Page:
Turkish President Recep Tayyip Erdoğan spoke with Russian President Vladimir Putin on Sunday to discuss the negotiations.
"Stressing the need for the immediate establishment of ceasefire and peace between Russia and Ukraine as well as the amelioration of the humanitarian situation in the region, President [Erdoğan] said that [Turkey] would continue to lend every kind of support regarding the process," Turkish Presidency's communications office said Sunday.
Chief Ukrainian negotiator David Arakhamia confirmed that the peace talks will be held March 28-30. A Russian negotiator said they would start on Tuesday.
Previous in-person talks in Belarus did not yield any major breakthroughs.
Kremlin spokesman Dmitry Peskov said earlier this month that Russia would stop the war "in a moment" if Ukraine vows to never join NATO, recognizes Crimea as Russian territory, and recognizes the independence of the separatist republics of Donetsk and Luhansk in eastern Ukraine.
Ukraine, meanwhile, is demanding an immediate ceasefire and the withdrawal of Russian troops. Ukrainian President Volodymyr Zelenskyy said this week that his country may agree not to join NATO in exchange for other security guarantees.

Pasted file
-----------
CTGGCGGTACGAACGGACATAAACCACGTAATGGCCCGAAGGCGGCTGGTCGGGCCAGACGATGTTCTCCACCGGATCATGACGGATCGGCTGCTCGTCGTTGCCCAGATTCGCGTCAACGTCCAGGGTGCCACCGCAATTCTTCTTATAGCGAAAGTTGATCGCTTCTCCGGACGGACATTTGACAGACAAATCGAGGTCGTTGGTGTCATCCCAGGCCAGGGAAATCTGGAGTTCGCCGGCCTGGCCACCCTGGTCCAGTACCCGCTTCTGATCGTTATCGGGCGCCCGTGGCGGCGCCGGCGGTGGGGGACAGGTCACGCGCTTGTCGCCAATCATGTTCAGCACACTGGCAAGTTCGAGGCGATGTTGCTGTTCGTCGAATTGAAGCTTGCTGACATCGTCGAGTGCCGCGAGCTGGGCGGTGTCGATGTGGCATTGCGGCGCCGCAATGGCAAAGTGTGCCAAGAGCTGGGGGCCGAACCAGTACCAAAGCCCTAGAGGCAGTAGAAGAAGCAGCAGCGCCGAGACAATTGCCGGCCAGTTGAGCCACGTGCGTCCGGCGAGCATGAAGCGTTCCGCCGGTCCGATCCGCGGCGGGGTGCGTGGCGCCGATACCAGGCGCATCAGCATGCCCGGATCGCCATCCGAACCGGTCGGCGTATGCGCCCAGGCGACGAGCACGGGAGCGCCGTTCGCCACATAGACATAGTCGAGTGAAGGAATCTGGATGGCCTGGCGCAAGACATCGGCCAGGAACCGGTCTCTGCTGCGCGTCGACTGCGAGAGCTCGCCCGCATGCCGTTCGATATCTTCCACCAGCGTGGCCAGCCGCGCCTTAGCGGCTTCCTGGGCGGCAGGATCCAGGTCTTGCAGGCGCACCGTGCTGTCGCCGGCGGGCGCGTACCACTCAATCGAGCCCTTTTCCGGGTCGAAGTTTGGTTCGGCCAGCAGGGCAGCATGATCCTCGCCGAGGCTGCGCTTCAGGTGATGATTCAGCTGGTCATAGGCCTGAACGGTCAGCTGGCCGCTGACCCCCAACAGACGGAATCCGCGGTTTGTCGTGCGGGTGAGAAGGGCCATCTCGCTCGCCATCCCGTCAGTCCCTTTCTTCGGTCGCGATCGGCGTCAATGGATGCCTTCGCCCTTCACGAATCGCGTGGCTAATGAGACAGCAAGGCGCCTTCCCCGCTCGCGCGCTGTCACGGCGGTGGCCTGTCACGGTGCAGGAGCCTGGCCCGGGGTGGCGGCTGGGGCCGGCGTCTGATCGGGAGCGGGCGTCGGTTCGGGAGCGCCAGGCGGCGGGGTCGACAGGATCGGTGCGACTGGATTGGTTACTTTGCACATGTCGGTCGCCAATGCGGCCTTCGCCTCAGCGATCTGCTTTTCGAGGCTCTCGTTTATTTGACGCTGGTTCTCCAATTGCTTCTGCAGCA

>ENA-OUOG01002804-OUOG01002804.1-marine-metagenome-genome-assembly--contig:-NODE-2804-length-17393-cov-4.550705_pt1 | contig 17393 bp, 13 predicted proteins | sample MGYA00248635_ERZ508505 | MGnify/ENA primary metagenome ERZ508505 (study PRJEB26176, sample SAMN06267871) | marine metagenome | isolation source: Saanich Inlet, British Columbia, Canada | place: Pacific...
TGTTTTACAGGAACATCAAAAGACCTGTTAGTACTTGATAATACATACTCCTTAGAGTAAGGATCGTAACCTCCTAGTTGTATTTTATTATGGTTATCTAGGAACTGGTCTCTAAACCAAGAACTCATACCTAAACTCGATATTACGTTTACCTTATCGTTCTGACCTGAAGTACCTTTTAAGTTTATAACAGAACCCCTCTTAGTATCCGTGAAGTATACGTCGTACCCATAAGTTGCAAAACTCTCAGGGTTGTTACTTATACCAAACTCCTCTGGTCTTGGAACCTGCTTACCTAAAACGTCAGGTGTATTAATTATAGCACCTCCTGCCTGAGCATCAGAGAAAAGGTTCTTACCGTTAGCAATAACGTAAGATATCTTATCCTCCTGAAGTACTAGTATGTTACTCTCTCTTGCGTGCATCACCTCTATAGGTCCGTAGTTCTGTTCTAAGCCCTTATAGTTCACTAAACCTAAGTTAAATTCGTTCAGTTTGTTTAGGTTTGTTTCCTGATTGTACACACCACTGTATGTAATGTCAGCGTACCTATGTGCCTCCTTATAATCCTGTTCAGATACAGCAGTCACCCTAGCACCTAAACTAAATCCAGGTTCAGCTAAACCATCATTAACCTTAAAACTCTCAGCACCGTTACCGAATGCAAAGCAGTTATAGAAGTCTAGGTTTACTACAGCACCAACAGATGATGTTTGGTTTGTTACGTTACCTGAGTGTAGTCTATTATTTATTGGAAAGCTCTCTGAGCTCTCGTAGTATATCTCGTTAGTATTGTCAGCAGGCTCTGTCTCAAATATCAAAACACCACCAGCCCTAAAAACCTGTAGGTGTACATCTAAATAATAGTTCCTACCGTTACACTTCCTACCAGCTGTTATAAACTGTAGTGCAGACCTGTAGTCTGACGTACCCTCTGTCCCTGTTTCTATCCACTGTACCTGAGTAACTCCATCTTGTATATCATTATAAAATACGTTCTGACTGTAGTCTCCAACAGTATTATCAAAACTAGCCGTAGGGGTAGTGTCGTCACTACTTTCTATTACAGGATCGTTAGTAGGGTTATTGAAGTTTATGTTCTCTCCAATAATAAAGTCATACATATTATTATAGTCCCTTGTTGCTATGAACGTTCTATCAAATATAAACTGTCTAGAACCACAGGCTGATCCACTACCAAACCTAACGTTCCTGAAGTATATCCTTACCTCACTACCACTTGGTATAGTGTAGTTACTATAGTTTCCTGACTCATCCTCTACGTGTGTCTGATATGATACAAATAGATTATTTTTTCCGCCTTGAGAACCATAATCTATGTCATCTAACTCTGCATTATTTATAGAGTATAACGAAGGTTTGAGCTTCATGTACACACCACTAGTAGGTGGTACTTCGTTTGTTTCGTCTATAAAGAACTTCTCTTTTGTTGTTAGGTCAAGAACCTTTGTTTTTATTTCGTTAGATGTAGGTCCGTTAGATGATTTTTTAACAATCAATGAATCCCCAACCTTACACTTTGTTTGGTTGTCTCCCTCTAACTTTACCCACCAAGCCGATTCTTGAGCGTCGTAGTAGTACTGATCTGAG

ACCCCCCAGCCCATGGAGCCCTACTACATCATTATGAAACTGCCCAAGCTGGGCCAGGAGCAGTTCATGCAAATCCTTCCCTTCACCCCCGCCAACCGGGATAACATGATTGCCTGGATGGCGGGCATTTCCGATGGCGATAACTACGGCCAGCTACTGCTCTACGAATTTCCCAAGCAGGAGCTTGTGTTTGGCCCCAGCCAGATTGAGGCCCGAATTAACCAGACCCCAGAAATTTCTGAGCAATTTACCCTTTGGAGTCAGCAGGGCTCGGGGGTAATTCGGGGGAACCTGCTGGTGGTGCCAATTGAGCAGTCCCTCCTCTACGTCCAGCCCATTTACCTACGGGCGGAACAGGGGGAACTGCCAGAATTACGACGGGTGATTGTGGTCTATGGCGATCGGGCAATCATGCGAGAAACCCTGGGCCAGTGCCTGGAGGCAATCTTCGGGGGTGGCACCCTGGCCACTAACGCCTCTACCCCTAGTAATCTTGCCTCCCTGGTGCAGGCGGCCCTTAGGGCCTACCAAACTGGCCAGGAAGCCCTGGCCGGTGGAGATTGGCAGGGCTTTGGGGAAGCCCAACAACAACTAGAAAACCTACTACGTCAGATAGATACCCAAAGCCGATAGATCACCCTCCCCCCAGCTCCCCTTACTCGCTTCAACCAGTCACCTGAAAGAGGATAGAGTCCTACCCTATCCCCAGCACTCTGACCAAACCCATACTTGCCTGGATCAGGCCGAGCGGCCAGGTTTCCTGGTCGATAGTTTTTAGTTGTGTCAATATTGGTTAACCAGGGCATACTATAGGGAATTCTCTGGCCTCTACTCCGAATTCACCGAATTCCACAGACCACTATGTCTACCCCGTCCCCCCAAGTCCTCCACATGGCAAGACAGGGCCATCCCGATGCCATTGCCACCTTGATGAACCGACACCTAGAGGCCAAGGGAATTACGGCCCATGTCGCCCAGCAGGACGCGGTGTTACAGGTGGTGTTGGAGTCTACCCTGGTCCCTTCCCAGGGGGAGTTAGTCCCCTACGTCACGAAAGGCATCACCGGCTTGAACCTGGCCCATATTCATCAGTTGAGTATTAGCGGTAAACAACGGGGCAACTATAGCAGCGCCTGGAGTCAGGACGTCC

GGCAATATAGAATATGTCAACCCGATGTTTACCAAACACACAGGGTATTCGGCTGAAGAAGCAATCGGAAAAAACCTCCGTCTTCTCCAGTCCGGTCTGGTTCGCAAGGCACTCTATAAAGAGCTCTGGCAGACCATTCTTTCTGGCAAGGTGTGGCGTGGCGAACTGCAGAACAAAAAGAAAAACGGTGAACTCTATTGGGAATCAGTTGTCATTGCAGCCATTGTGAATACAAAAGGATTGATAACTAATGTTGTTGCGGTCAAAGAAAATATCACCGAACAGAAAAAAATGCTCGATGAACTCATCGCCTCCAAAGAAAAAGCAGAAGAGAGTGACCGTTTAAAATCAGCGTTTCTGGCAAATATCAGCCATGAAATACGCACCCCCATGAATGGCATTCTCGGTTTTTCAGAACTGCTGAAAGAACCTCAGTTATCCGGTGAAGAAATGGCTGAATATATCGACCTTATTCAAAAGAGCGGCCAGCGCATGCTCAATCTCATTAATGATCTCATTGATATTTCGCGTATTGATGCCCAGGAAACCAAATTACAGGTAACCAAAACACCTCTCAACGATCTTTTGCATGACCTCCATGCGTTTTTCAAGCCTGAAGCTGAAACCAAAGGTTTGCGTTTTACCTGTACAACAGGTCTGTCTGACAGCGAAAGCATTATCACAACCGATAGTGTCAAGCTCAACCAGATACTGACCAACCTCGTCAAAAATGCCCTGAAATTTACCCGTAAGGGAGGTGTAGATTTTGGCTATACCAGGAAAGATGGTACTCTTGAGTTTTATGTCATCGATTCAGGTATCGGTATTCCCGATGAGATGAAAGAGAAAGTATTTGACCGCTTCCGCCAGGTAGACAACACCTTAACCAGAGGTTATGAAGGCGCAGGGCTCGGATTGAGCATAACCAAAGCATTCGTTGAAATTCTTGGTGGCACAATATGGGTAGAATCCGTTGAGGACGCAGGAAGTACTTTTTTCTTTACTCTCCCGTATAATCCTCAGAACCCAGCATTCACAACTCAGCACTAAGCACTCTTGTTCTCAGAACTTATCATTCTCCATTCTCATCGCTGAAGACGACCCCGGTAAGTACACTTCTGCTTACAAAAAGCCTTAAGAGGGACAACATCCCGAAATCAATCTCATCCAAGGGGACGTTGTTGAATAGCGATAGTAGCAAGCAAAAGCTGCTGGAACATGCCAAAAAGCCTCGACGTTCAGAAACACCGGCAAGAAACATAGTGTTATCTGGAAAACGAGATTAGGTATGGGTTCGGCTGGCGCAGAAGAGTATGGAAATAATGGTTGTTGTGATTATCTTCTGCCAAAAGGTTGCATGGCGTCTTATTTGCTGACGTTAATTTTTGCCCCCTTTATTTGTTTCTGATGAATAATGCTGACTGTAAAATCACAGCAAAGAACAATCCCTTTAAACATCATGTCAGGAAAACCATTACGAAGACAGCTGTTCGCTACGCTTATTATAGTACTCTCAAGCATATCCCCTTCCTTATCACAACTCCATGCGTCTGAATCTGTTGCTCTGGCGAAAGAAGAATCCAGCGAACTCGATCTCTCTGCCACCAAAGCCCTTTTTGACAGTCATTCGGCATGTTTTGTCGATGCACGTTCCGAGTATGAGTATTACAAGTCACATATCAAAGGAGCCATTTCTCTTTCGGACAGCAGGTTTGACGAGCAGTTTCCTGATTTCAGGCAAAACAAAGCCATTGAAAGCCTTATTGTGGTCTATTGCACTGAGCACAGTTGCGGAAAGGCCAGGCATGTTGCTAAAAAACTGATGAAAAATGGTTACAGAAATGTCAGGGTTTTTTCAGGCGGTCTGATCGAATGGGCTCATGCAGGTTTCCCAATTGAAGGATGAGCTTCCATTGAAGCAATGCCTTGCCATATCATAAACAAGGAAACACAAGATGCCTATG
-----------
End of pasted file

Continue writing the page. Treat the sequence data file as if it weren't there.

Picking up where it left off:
"It’s a compromise for everyone: for the West, which doesn’t know what to do with us with regard to NATO, for Ukraine, which wants security guarantees, and for Russia, which doesn’t want further NATO expansion," Zelenskyy said Monday.
President Biden said Saturday that the Kremlin dismissed attempts by the West at averting a war in the months before Russia invaded.
"Putin and Russia met each of the proposals with disinterest in any negotiation, with lies and ultimatums. Russia was bent on violence from the start," Biden said in Poland on Saturday.
As negotiations restart next week, Russian forces continue shelling Ukrainian cities. The United Nations said Sunday that 1,119 civilians have been killed and 3.8 million people have fled Ukraine.
Reuters contributed to this report.